ROD: I’ve seen enough now. Are you embarrassed yet? Our obligation and duty as Christians is to be loyal to our Christian Faith and fixed first principles, not to a fickle and treacherous party that has denied us over and over again any role in policy or personnel. I have 40 years with GOP, but am not so sure now.

(Name Withheld)

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by Rod D. Martin
August 12, 2005

Dear _____________,

I admit I do not know John Roberts; however, I don’t know any person who does know him who believes any of this makes the slightest sense.

Even on the pro bono thing: he was assigned the work by his supervisor and he did it. And what did he do? He looked over some files and he played Scalia on a moot court panel, shooting down the gay rights people’s arguments. For this we’re supposed to be upset at him? I don’t see it.

But I really don’t see it for this main reason: even if Roberts had actually been their lawyer (and he wasn’t) and actually argued their case before the Supreme Court (and he didn’t), the issue at stake wasn’t gay rights but the proper interpretation of the Constitution (and he disagreed with the homosexuals’ interpretation!). If there’s a legitimate right and homosexuals benefit from it, shall we deny it to them through judicial activism? And if we’re not willing to do whatever it is you want to achieve legislatively, how are we different from the liberals who want to use the courts to twist laws whichever way they wish?

Jay Sekulow is constantly arguing cases which make life easier for Muslims, Jews, Hindus and so forth. Should we bar him from the Supreme Court too, because his work on behalf of Christians helps people we don’t necessarily agree with? Or should we rather note (and be grateful) that laws — and rights — apply to everyone equally, and these cases necessarily cut both ways?

I just don’t see it. But what I DO see is the usual suspects lining up to help the left divide and conquer. Howard Phillips came out with this on Tuesday. Joe Farah is out there, and Ann Coulter too. Has it not occurred to you that they are (a) alone, and (b) at the head of constituencies from whom they make their living by being “more conservative than thou”? And here they are at it again, when everyone from Jim Dobson to Lou Sheldon thinks they’re nuts. Doesn’t this make you wonder, even a little?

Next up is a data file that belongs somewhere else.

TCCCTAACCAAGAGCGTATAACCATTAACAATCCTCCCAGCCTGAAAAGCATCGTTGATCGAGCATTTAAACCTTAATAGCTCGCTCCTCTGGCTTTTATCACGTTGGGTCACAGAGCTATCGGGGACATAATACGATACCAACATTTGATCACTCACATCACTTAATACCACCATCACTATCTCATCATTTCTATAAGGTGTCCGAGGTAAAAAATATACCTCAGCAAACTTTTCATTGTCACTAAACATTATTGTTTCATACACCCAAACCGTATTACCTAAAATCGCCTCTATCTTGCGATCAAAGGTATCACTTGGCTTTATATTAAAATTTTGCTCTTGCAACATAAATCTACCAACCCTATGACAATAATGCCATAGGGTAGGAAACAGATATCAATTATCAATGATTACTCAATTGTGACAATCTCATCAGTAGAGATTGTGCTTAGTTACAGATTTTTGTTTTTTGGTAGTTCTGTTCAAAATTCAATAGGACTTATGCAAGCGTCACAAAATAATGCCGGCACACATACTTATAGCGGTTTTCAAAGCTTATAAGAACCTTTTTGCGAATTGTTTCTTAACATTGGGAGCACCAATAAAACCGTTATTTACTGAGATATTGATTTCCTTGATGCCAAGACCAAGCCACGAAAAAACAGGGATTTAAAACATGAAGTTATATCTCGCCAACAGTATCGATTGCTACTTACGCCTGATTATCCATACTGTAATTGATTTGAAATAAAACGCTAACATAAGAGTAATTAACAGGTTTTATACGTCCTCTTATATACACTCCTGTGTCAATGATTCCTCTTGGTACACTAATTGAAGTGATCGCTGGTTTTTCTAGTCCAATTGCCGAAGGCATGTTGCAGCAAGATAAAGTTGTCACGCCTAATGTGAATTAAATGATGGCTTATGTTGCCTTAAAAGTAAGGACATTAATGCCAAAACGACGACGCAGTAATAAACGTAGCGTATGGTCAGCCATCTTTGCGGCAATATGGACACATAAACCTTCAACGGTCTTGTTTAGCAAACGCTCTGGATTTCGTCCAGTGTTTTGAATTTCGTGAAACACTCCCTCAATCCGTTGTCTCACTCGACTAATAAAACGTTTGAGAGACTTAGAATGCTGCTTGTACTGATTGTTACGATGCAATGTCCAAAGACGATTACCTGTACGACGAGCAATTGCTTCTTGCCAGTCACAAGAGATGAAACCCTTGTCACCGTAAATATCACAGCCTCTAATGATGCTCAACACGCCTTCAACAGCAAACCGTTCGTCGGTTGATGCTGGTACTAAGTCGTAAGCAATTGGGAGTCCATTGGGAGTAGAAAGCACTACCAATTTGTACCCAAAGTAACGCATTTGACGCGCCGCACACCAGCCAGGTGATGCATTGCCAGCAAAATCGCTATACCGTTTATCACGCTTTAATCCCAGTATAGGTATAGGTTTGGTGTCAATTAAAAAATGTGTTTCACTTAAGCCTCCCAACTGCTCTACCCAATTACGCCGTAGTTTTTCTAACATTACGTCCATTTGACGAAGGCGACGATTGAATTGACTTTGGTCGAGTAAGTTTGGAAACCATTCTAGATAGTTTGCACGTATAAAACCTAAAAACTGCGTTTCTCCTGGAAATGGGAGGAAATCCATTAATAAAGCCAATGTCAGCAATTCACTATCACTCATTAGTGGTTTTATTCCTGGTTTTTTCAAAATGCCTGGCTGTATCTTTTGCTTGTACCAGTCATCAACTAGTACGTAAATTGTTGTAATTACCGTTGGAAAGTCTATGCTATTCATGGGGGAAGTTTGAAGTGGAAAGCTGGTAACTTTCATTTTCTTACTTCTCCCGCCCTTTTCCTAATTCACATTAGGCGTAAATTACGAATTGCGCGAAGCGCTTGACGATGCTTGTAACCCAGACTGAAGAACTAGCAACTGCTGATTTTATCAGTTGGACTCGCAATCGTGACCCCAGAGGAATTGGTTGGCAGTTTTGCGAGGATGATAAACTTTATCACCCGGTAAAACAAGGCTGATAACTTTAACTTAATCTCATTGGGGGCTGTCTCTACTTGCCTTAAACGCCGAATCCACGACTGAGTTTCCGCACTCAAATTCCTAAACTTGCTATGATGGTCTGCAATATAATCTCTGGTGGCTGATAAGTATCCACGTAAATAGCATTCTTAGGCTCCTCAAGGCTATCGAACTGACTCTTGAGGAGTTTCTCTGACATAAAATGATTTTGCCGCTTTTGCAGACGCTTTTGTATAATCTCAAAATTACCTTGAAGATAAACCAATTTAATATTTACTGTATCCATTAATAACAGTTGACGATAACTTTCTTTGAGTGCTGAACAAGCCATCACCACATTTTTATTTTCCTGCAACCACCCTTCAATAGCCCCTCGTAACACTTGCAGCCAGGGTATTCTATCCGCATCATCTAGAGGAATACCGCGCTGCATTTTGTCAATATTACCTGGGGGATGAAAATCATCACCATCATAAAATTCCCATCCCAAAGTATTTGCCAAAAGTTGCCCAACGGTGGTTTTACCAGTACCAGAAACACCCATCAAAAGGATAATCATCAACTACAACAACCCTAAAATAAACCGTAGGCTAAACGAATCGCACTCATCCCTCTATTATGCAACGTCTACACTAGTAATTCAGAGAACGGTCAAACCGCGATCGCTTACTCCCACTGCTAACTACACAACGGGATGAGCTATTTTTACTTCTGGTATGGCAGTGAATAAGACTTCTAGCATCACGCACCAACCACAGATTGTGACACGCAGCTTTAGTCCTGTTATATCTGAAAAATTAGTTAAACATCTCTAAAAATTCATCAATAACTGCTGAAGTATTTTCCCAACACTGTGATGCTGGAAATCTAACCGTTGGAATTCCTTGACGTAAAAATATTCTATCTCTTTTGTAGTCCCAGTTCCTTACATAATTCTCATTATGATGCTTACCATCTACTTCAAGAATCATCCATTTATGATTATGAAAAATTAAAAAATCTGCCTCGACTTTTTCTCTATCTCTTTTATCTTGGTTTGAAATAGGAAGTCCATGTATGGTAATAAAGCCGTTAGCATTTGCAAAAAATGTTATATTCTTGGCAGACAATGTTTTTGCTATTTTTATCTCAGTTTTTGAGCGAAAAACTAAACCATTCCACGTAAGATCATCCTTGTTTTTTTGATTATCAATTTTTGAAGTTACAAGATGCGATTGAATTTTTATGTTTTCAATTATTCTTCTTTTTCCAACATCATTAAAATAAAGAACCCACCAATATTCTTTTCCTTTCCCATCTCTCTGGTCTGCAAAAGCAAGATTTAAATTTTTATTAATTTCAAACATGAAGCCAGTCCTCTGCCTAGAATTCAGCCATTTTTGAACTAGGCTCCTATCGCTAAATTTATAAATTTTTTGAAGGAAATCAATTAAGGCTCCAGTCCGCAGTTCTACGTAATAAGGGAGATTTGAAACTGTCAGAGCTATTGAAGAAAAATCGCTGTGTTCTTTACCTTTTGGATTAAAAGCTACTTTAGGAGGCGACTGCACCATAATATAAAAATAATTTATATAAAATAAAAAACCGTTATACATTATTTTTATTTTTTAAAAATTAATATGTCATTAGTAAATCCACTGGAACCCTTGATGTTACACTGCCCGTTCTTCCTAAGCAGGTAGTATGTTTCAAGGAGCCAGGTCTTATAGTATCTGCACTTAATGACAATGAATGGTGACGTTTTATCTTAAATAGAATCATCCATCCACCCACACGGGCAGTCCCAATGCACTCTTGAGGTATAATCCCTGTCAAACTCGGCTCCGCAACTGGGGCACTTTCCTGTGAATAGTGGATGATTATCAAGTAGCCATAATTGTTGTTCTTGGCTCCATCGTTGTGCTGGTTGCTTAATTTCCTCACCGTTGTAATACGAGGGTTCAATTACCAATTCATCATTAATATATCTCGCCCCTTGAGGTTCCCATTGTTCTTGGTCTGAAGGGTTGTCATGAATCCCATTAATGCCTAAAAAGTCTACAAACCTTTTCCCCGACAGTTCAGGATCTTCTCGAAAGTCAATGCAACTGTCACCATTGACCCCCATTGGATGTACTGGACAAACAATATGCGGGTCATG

I’m a lawyer, and the life issue is of utmost importance to me, and from my perspective I see no fault in the man, and I can’t find anyone without an axe to grind who does. He may fool us all, and he may be the next Souter: I’ll be the first to say so. But you could have said the same thing about Scalia, Bork, Rehnquist and Thomas with equal evidence and equal likelihood of being correct. For my part, I look at the President’s record of nominations, and the many lessons he’s proved he’s learned since his dad messed any number of things up. And I just don’t see any reason other than paranoia to oppose Roberts.

Or to put that another way: Bush says he’s sure about the guy and has done the vetting and has a proven track record on this kind of thing. Coulter says she’s not sure one way or the other, so let’s oppose him. Phillips says he’s not sure one way or the other, so let’s oppose him. Farah says he’s seen a handful of wordings of things that weren’t quite the way he’d have put it, so clearly Roberts is the devil and Bush is a sell-out (which Farah will say any day of the week on any topic under heaven regardless).

Oh, and one other thing: you — and crucially, Joe Farah — base all of this on an article by Richard Cohen, whom even his own Washington Post refers to as “a left-leaning writer”, which is to say, a socialist, who wants Bush’s nominee to fail, no doubt in part by peeling off his conservative support before the coming leftist assault.

Do I detect a pattern? And shouldn’t Joe? And shouldn’t you?

Rod D. Martin, J.D.

It is impossible to enslave mentally or socially
a Bible-reading people. The principles of the
Bible are the groundwork of human freedom.

— Horace Greely